A complex modernization of the German Armed Forces would require re-inventing
“an image of an enemy,” Marie-Agnes Strack-Zimmermann, the head of the German Bundestag’s Defense Committee, has said. Now, as Russia continues its military operation in Ukraine, the Bundeswehr sees once again “what an enemy might look like,” the MP told the RND media group on Tuesday.
A whopping €100 billion ($107.35 billion)-worth military modernization fund announced by the German government on Tuesday is a major boost to the German Armed Forces, which marks
“the first step” on a long road of the German military “meeting the expectations” of Berlin’s NATO partners, Strack-Zimmermann said. But it is not the only thing needed for the Bundeswehr to get on its feet once again, the senior MP and member of the Free Democratic Party (FDP) believes. “What we need – that may sound belligerent – what the Bundeswehr needs from its point of view to act is an image of an enemy,” the MP told RND. Strack-Zimmermann has argued that, over the years, the Bundeswehr has lost this image of a potential enemy, particularly since Russia was no longer perceived as such during the years of what she called an “appeasement policy.”
“Now we know what an enemy might look like; what it looks like in this case,” the MP has said, referring to Russia’s ongoing military operation in Ukraine. According to Strack-Zimmermann, the current developments also mean that NATO has to “adapt” to potential threats from China and Iran as well as to develop a strategy of “how we continue to deal with Russia.” That means you need the image of a possible enemy who wants to take away our freedom and democracy. And that’s what we’re seeing right now.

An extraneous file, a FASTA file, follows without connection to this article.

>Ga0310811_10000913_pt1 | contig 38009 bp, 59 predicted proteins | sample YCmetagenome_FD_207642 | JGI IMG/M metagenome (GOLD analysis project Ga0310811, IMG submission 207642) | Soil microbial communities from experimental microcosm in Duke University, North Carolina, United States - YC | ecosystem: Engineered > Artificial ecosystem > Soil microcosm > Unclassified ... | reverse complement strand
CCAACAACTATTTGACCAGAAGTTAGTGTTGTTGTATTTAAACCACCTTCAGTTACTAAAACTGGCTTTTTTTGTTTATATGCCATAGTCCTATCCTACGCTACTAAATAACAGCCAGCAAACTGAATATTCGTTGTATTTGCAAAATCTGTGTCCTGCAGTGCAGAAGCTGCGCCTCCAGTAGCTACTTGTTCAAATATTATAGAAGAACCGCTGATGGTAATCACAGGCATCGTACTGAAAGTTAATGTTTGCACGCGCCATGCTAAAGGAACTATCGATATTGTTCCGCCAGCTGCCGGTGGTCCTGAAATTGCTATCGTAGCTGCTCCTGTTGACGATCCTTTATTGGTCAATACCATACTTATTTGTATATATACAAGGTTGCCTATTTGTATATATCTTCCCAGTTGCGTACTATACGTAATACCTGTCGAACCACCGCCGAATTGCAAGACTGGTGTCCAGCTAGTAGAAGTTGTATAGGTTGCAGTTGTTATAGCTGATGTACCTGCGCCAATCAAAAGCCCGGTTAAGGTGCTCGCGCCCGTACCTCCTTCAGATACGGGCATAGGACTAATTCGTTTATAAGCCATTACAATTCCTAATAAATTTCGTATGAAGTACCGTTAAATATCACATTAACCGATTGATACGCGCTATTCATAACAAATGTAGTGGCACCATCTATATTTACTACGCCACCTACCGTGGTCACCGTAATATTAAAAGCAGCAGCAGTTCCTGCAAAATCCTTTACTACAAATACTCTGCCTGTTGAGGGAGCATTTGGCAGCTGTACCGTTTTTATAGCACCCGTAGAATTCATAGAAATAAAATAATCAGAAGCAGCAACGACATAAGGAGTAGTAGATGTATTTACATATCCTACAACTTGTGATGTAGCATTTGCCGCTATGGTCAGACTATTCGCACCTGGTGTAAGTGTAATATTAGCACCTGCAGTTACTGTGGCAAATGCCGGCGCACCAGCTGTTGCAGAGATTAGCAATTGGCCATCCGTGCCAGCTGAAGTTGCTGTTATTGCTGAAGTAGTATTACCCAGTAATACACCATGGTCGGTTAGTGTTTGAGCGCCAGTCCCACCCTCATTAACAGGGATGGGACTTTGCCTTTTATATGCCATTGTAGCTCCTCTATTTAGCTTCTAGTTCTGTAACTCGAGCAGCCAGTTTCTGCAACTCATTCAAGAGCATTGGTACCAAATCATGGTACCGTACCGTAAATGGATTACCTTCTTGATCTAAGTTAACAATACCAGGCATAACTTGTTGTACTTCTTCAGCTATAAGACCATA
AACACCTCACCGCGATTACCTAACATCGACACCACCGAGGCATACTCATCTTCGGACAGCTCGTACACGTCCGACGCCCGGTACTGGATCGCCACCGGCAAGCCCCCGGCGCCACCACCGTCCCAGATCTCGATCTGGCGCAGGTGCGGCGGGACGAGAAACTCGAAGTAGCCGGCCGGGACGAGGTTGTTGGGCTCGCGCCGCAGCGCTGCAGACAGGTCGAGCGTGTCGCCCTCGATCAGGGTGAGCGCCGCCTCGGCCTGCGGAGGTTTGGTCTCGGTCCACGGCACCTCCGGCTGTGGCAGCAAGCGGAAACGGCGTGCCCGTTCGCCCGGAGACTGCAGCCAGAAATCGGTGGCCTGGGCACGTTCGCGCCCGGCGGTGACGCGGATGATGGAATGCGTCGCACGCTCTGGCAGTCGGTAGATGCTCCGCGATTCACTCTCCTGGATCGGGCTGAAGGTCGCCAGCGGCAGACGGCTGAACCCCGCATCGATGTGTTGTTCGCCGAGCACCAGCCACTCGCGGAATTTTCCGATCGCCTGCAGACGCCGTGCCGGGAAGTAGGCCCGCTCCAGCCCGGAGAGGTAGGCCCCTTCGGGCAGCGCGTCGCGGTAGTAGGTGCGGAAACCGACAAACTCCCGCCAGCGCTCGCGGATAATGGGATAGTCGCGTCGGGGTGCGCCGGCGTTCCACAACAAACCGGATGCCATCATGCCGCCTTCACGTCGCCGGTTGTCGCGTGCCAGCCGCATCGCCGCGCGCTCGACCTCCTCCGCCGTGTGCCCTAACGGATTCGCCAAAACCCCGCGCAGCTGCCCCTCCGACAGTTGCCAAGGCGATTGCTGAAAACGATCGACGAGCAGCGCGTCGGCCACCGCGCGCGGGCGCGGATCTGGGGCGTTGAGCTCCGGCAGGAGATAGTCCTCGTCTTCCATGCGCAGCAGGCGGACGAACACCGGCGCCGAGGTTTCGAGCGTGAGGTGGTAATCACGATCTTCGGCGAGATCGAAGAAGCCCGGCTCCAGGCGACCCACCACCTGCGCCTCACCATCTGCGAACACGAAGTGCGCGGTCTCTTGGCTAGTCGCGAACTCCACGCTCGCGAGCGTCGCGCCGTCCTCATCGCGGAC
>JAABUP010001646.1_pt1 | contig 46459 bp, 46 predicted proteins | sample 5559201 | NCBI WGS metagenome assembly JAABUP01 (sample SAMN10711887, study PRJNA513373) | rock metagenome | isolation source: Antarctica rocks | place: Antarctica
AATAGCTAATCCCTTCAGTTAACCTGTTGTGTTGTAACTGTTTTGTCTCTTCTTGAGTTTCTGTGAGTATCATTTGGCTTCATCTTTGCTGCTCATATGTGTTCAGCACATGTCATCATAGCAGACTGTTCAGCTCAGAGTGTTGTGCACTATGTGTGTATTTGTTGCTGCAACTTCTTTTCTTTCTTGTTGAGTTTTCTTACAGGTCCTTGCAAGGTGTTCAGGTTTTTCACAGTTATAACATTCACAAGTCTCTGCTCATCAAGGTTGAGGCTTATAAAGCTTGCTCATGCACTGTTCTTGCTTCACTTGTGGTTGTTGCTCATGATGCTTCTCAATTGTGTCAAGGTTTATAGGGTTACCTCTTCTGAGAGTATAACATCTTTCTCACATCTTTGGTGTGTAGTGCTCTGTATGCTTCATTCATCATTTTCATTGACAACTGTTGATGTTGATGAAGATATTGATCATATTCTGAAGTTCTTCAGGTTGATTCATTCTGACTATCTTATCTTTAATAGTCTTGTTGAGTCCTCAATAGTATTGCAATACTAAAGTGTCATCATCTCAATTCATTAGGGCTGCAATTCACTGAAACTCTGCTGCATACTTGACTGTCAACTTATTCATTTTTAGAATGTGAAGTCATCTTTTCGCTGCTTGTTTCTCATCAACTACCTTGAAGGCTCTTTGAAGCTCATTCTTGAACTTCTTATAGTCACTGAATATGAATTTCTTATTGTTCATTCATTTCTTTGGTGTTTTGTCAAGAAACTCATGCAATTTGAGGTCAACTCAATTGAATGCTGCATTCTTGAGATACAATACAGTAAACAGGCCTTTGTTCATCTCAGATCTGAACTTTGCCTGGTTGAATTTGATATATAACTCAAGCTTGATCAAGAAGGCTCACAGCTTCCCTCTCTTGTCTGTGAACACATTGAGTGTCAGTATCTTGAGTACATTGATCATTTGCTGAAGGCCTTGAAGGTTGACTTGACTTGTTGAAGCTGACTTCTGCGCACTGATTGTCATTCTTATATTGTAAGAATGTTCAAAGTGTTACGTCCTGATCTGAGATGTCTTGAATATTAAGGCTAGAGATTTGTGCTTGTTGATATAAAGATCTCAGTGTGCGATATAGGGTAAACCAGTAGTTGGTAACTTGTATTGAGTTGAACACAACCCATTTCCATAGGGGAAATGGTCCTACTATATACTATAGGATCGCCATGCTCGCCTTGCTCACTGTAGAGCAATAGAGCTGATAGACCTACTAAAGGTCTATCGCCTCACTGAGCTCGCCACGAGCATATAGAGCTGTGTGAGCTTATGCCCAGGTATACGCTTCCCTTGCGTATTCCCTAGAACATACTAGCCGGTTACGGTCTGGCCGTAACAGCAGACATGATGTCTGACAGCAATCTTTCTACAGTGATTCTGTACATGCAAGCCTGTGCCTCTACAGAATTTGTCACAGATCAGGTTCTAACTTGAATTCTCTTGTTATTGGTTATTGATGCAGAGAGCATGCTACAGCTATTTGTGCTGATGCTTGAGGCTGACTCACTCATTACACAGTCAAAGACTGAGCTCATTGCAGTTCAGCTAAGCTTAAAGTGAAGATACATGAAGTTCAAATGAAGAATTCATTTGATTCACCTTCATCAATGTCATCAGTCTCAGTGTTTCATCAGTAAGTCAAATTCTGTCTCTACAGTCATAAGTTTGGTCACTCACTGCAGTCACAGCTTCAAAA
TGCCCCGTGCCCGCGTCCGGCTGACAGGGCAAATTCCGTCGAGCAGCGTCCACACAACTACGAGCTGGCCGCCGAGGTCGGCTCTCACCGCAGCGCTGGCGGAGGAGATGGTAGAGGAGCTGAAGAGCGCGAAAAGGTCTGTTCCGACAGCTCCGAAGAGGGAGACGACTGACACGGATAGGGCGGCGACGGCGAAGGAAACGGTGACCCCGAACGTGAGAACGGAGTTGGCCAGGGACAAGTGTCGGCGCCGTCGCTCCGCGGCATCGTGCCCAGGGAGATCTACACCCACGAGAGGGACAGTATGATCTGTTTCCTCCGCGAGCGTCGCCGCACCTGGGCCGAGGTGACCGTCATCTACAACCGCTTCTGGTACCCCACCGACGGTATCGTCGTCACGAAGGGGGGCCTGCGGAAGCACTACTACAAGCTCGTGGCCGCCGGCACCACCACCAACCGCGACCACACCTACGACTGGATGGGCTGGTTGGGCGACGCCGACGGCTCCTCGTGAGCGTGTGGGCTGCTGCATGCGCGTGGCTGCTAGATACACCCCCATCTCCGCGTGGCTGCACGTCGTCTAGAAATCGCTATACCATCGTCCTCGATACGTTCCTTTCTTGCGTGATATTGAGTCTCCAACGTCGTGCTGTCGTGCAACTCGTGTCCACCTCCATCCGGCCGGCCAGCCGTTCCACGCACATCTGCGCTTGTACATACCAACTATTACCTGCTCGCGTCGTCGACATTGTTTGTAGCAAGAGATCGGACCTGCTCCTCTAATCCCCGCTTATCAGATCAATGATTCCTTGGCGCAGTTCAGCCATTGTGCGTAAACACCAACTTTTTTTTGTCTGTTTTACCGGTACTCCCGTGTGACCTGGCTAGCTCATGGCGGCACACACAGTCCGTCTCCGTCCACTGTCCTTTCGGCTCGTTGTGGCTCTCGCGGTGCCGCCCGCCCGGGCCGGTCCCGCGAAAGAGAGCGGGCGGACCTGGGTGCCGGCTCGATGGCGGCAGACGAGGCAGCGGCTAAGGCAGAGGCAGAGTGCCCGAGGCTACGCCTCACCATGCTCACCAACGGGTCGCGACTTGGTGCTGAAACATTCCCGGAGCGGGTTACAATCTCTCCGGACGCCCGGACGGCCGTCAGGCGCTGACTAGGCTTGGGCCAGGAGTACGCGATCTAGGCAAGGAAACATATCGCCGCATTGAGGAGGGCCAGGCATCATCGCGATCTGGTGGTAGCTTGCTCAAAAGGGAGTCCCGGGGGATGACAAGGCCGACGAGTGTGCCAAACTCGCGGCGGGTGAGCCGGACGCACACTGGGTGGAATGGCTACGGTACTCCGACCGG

The MP has, however, admitted that the German Armed Forces still have
“a lot of catching up to do” in a whole number of fields, ranging from the soldiers’ personal equipment to army digitalization, as well as the modernization of medical services, the Navy, and cyber defense.
According to the lawmaker, Germany is
“the fourth biggest economy of the world but that cannot be said about our military.”
Strack-Zimmermann also said that the MPs were expected to set the €100 billion-worth modernization plan
“in motion” on Friday. Last Sunday, the lawmakers agreed to a special exemption required to borrow the money and invest it in the military.
The ruling coalition needed the support of opposition lawmakers to secure two thirds of the votes to adopt the decision, which would require an amendment to Germany’s Basic Law.
Germany currently has the fourth-largest military force among NATO members, but the bloc’s biggest armies are fielded by non-European nations: the US and Turkey. Currently, the German army trails behind that of another European powerhouse – France – when it comes to military strength.
Russia attacked Ukraine in late February, following Kiev’s failure to implement the terms of the Minsk agreements, first signed in 2014, and Moscow’s eventual recognition of the Donbass republics of Donetsk and Lugansk. The German- and French-brokered Minsk Protocol was designed to give the breakaway regions special status within the Ukrainian state.
The Kremlin has since demanded that Ukraine officially declare itself a neutral country that will never join the US-led NATO military bloc. Kiev insists the Russian offensive was completely unprovoked and has denied claims it was planning to retake the two republics by force.
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